Mississippi Blues Volume 4
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This album was originally released in 1987 as DLP 519 in the early years of Document Records vinyl productions, prior to the changeover to CD format. The opportunity to re-release it has allowed us to include take 1 of Robert Johnson’s Travelling Riverside Blues. This track having not been released as part of Johnson’s original output was issued for the first time on Document (‘Too Late, Too Late. Volume 11’ DOCD-5625).
The Great Migration of Black Americans from the rural southern to the urban areas of the North got under way in earnest during the 1890’s. Attracted by the promise of work and an independent life, thousands migrated in an attempt to leave the shadow of the poor and treacherous “Jim Crow Ruled “society behind them. The move gathered pace as word of opportunities for work and higher living standards reverberated up and down the highways and railroads connecting the South to the North. Pullman porters on the Illinois Central Railroad distributed the Chicago Defender (a black newspaper) on their trips south, encouraging the migration of fellow blacks to Chicago. In the cities of the North, vast black ghettos appeared. Chicago’s black population grew from 44,000 in 1910 to 110,000 in 1920. The trend of more blacks moving north rather than south would continue into the 1970s.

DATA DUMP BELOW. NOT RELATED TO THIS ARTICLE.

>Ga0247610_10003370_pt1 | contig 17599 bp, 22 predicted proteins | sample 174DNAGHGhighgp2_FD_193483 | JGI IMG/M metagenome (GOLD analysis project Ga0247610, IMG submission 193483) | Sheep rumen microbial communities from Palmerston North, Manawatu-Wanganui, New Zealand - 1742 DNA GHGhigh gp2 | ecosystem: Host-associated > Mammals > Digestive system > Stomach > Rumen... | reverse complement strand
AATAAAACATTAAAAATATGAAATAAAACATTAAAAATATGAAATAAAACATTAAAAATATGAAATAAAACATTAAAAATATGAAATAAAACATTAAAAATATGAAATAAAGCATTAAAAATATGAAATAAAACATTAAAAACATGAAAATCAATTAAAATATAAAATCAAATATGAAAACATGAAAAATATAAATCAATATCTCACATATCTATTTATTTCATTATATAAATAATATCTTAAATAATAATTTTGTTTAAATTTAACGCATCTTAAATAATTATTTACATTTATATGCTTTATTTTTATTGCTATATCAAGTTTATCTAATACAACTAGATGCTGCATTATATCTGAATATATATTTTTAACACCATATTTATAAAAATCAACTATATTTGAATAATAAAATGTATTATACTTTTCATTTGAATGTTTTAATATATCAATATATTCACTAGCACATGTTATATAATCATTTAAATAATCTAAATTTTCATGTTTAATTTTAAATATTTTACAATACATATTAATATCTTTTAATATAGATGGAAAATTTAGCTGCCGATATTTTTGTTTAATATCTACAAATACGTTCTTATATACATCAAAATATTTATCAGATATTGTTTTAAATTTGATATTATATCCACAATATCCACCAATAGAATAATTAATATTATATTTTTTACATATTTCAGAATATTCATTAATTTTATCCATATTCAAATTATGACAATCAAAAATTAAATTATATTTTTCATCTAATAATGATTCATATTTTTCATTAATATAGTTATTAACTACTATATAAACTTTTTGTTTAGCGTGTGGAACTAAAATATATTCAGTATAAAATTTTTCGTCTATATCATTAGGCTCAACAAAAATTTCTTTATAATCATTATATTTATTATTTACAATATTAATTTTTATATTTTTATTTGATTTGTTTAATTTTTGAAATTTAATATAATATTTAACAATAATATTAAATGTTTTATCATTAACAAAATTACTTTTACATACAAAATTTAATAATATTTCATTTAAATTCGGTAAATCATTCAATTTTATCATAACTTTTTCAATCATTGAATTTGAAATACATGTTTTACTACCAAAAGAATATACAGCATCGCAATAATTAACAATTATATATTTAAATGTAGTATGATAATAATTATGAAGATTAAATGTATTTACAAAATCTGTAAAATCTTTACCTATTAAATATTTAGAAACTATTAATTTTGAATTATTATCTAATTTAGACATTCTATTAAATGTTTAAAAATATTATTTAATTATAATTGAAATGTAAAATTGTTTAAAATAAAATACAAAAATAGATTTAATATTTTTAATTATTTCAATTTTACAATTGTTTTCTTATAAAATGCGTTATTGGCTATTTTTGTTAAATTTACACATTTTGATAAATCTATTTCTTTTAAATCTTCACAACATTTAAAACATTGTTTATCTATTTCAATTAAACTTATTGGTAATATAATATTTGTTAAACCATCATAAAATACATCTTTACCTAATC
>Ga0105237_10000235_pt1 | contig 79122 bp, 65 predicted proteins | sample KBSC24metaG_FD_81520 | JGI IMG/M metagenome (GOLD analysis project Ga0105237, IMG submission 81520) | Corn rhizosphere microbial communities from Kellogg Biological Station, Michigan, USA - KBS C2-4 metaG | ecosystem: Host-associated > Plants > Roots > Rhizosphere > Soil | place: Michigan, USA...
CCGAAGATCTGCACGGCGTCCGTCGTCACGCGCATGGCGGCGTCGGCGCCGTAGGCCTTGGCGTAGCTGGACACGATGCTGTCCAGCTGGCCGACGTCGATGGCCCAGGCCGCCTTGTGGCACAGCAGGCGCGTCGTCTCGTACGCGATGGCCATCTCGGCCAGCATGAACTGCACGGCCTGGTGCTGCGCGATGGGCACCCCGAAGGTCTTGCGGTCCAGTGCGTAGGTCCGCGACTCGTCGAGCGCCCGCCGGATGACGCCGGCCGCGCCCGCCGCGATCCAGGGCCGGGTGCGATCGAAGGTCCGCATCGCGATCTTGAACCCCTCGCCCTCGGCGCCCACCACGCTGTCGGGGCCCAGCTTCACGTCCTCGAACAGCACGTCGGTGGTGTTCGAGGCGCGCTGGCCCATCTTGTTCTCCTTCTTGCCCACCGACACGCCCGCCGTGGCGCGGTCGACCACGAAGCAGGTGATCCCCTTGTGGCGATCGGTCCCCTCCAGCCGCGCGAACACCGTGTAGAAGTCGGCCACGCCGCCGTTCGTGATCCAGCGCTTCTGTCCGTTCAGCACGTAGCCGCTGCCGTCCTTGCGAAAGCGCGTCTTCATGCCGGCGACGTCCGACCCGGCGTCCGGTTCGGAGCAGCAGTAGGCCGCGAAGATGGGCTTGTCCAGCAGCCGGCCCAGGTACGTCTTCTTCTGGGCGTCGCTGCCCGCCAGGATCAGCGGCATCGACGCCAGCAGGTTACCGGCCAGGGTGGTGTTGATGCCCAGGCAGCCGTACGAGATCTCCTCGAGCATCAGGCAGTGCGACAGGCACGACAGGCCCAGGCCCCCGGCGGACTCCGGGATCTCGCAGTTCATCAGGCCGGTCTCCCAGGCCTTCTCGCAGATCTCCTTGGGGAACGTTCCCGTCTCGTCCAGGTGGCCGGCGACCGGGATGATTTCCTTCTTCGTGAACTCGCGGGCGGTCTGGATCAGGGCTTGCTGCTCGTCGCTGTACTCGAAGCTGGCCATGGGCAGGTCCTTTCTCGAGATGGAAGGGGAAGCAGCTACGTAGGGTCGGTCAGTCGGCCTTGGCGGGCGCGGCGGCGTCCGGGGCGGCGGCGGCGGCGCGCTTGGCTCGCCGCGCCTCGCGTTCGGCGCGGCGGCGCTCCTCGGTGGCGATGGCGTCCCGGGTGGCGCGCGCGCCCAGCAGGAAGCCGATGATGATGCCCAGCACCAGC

With the newcomers came their music. It was typical of most musicians to move north and settle there; initially taking up employment outside of their musical activities, however many took their chance and tried to survive by playing for bigger audiences eager to listen to the sounds that they had left behind. It was to become known as “down home” music.